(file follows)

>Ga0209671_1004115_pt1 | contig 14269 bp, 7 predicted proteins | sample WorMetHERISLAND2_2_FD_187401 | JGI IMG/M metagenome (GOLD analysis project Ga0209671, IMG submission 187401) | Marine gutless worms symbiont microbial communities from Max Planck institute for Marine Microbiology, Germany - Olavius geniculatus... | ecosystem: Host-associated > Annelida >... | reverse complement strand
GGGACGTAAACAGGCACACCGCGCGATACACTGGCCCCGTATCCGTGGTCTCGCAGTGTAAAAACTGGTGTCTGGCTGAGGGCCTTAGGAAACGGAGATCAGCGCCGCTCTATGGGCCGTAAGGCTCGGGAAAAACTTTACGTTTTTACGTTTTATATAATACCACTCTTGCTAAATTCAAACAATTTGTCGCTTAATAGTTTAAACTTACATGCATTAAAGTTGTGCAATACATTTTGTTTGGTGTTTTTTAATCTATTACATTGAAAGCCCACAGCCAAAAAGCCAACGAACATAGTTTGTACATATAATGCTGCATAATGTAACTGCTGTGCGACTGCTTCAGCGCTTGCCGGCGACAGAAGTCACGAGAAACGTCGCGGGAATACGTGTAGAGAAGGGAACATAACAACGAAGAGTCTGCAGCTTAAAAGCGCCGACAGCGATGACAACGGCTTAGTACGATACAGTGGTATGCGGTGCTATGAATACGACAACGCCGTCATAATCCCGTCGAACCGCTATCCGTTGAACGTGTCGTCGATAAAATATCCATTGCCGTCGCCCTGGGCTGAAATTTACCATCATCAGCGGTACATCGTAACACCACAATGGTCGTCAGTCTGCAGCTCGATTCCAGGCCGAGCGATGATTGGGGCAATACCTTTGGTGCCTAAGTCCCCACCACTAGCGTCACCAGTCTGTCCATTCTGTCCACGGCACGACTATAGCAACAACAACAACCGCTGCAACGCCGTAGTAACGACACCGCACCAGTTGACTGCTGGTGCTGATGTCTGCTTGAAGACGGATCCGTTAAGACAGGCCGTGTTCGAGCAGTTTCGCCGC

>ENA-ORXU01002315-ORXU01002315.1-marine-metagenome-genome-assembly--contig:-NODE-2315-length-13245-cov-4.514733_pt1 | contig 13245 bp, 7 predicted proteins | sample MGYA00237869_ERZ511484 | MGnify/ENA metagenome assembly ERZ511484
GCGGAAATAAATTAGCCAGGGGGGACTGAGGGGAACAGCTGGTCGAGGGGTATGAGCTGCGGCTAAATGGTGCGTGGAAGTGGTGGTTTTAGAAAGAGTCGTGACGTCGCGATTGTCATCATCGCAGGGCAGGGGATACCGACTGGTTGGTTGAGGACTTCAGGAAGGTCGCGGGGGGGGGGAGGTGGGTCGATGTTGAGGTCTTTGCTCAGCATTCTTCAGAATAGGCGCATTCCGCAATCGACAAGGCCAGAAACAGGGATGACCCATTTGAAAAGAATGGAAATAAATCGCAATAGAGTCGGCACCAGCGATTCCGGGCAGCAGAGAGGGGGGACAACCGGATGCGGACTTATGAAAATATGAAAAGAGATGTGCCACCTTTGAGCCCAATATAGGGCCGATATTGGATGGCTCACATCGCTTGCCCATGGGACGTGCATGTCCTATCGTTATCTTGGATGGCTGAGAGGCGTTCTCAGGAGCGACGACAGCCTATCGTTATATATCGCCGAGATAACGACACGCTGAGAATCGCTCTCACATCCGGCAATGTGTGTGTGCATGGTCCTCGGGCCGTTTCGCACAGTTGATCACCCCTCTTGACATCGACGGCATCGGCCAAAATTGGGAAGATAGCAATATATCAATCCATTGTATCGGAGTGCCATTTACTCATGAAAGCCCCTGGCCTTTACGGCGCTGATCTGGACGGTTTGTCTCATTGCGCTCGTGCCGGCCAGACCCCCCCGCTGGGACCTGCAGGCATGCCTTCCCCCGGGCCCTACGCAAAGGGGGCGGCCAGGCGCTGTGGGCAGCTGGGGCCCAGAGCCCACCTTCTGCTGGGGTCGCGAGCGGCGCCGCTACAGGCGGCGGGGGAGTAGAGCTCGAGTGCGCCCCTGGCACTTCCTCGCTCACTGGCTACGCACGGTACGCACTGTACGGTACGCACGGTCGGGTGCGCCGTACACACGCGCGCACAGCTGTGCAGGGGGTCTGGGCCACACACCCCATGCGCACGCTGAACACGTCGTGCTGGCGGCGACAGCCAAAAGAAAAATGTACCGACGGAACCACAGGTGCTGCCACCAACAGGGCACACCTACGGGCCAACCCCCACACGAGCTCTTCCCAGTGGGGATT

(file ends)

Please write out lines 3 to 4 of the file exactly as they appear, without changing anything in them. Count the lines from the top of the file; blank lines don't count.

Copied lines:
>ENA-ORXU01002315-ORXU01002315.1-marine-metagenome-genome-assembly--contig:-NODE-2315-length-13245-cov-4.514733_pt1 | contig 13245 bp, 7 predicted proteins | sample MGYA00237869_ERZ511484 | MGnify/ENA metagenome assembly ERZ511484
GCGGAAATAAATTAGCCAGGGGGGACTGAGGGGAACAGCTGGTCGAGGGGTATGAGCTGCGGCTAAATGGTGCGTGGAAGTGGTGGTTTTAGAAAGAGTCGTGACGTCGCGATTGTCATCATCGCAGGGCAGGGGATACCGACTGGTTGGTTGAGGACTTCAGGAAGGTCGCGGGGGGGGGGAGGTGGGTCGATGTTGAGGTCTTTGCTCAGCATTCTTCAGAATAGGCGCATTCCGCAATCGACAAGGCCAGAAACAGGGATGACCCATTTGAAAAGAATGGAAATAAATCGCAATAGAGTCGGCACCAGCGATTCCGGGCAGCAGAGAGGGGGGACAACCGGATGCGGACTTATGAAAATATGAAAAGAGATGTGCCACCTTTGAGCCCAATATAGGGCCGATATTGGATGGCTCACATCGCTTGCCCATGGGACGTGCATGTCCTATCGTTATCTTGGATGGCTGAGAGGCGTTCTCAGGAGCGACGACAGCCTATCGTTATATATCGCCGAGATAACGACACGCTGAGAATCGCTCTCACATCCGGCAATGTGTGTGTGCATGGTCCTCGGGCCGTTTCGCACAGTTGATCACCCCTCTTGACATCGACGGCATCGGCCAAAATTGGGAAGATAGCAATATATCAATCCATTGTATCGGAGTGCCATTTACTCATGAAAGCCCCTGGCCTTTACGGCGCTGATCTGGACGGTTTGTCTCATTGCGCTCGTGCCGGCCAGACCCCCCCGCTGGGACCTGCAGGCATGCCTTCCCCCGGGCCCTACGCAAAGGGGGCGGCCAGGCGCTGTGGGCAGCTGGGGCCCAGAGCCCACCTTCTGCTGGGGTCGCGAGCGGCGCCGCTACAGGCGGCGGGGGAGTAGAGCTCGAGTGCGCCCCTGGCACTTCCTCGCTCACTGGCTACGCACGGTACGCACTGTACGGTACGCACGGTCGGGTGCGCCGTACACACGCGCGCACAGCTGTGCAGGGGGTCTGGGCCACACACCCCATGCGCACGCTGAACACGTCGTGCTGGCGGCGACAGCCAAAAGAAAAATGTACCGACGGAACCACAGGTGCTGCCACCAACAGGGCACACCTACGGGCCAACCCCCACACGAGCTCTTCCCAGTGGGGATT